Chris Gonzales

Day One and the Journaling Habit

Day One Hero

“Once you are locked in the journaling habit, you will automatically see an increase in other positive life habits. Personally, I started to feel less worried about things. Before I journaled, I sometimes felt a big confusion in my head; now, all that confusion is resting on Day One, ready for me to analyze it when I’m in a calmer state of mind.”
Tulio Jarocki

Journaling, like many things, is a habit I've struggled to become good at. For whatever reason I just don't have a natural inclination to write down things that happen in my life or inside my head. It's a problem that has followed me all my life.

As a kid, the only journal entries I ever wrote were for English class—assigned topics, word quotas, the whole deal. I took no joy from writing them, nor did I understand why our teachers, who probably didn't even keep personal journals of their own, made us do so. It wasn't my job to know. My job was to do the allotted busywork at home every night, meanwhile despising whoever invented that concept too.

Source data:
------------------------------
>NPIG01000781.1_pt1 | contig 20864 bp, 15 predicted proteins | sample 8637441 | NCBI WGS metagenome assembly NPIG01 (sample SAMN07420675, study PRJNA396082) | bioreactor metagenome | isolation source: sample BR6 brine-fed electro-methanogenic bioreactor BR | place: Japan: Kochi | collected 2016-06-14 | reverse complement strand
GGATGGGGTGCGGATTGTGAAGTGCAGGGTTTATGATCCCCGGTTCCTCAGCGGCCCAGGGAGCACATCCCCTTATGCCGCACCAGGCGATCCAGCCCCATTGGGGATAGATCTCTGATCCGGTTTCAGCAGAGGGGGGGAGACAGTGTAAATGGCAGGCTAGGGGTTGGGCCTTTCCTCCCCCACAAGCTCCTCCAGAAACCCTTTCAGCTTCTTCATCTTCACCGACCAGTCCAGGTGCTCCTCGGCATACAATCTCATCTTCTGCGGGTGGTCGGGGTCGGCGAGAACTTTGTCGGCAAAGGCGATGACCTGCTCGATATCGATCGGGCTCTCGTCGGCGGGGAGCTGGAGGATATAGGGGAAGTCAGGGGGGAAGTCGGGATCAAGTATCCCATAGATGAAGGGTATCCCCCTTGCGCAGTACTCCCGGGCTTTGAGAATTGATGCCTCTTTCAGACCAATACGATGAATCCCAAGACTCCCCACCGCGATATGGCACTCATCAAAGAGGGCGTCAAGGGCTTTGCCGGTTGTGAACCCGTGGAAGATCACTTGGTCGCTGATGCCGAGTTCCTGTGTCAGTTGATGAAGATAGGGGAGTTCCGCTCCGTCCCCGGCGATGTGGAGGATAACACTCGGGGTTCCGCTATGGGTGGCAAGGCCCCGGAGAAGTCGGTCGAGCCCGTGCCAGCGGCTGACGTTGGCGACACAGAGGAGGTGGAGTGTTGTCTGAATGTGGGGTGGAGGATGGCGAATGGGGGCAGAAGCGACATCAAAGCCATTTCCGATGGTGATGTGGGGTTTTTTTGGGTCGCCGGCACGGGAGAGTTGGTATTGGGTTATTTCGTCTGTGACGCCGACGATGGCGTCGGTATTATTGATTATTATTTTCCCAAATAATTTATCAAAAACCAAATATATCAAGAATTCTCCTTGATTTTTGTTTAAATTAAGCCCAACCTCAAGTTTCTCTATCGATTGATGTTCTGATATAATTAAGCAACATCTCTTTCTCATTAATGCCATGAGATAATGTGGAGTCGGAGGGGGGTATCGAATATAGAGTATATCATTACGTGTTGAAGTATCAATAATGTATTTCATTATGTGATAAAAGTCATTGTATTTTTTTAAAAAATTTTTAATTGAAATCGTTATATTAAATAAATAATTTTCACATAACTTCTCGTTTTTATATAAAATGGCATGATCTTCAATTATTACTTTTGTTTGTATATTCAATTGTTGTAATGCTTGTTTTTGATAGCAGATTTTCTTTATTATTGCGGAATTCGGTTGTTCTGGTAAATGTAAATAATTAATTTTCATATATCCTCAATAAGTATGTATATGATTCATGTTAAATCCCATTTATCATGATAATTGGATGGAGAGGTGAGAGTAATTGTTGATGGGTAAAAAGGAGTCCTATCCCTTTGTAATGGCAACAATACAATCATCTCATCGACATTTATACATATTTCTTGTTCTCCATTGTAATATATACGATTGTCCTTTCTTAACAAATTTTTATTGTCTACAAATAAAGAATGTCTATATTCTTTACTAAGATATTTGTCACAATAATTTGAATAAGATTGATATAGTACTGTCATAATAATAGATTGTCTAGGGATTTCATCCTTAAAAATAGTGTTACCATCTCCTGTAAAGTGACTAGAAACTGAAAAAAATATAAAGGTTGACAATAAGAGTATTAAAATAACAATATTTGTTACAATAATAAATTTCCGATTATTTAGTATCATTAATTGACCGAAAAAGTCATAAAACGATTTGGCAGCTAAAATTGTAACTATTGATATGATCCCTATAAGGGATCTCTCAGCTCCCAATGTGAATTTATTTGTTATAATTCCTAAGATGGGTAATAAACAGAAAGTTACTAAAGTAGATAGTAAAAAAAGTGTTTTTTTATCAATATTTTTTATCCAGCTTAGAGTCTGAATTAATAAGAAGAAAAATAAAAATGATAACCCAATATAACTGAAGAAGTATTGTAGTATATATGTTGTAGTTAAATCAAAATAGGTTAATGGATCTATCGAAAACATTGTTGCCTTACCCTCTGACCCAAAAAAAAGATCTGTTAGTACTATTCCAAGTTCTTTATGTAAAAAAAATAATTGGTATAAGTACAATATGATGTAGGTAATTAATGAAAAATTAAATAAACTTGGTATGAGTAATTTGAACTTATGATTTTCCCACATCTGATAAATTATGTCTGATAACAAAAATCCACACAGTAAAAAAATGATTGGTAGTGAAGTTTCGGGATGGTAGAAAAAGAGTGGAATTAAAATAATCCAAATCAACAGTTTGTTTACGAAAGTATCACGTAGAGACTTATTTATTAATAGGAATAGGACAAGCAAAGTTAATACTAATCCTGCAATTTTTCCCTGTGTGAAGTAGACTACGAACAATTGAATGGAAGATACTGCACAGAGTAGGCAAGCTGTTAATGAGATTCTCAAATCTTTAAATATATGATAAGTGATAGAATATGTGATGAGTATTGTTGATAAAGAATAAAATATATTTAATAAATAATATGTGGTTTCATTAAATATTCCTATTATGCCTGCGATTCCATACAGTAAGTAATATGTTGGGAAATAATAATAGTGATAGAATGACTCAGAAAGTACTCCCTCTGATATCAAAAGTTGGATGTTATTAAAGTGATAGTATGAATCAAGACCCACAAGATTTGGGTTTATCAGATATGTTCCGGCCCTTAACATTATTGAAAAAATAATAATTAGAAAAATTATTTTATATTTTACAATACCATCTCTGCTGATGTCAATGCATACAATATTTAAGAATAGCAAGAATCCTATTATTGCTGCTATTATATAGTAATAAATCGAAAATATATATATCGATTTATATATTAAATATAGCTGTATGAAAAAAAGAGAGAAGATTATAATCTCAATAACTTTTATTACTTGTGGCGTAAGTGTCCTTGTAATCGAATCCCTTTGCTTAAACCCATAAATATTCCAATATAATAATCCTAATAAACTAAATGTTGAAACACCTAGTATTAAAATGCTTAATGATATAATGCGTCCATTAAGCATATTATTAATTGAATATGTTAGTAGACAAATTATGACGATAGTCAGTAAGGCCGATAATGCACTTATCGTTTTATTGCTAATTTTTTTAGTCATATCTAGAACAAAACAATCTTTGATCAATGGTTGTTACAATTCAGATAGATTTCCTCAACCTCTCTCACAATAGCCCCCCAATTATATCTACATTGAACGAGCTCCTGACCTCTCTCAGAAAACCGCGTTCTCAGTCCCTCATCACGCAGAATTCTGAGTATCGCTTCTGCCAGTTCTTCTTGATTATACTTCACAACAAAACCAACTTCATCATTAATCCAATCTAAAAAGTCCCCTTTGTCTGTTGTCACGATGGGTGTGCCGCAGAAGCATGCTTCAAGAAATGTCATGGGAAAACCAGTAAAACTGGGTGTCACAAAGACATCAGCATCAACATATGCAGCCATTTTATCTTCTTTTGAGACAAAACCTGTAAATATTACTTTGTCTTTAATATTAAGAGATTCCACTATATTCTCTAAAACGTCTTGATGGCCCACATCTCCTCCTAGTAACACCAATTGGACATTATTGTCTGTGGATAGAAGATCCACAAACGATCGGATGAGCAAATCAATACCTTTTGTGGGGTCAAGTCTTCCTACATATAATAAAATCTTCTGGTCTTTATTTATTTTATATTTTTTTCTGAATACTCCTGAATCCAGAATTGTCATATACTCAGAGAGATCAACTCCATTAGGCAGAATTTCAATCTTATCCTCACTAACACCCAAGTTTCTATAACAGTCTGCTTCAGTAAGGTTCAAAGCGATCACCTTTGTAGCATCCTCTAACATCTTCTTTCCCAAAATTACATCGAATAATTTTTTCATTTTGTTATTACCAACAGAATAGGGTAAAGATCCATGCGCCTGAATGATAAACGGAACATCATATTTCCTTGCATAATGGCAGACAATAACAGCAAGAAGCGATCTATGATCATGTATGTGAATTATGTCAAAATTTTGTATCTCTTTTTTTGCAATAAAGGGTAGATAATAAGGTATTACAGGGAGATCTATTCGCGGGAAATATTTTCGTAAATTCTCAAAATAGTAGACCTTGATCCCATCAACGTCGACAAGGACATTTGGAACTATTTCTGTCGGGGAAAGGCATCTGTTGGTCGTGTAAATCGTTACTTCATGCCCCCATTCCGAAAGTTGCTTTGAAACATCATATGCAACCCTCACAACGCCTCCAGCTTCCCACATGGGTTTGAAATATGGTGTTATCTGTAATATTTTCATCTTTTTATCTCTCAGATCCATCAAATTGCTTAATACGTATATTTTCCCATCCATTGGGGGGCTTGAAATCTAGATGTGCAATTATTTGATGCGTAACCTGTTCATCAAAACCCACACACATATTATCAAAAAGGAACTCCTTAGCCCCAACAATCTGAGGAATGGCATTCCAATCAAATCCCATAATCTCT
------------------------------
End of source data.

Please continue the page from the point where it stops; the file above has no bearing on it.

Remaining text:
I also had this weird misconception that keeping a journal meant buying one of those frilly diaries-with-a-lock from the Book Fair, and those were for girls. (Let's just say maturity wasn't my forte either.)

Eventually I graduated and left the world of homework behind (thank god). A bunch of life happened between then and now, and here I am over a decade later, still not very good at journaling but trying to get better. I've allowed all kinds of memories in my life to slip away unrecorded, and journaling has become my way of fighting this process. You have to understand, my brain is superb at discarding information it doesn't find immediately useful. I don't even call it “having a bad memory” anymore. It demands a more active verb, like “cognitive super-disposal”.

It saddens me a little, thinking back on all the unrecorded events from my childhood and teenage years that I only dimly remember now—times when writing my thoughts down could have helped clear my mind rather than letting the mess accumulate like an old attic.

All those missed opportunities for self-reflection; valuable lessons I could have gleaned with the benefit of hindsight; chances to look at my past selves and actually see how far I've come as a person. Hell, there are things about the early days of my relationship with my wife that I wish I'd written down somewhere.

Above all else, I regret not keeping a better journal of my son's first year of life.

* * *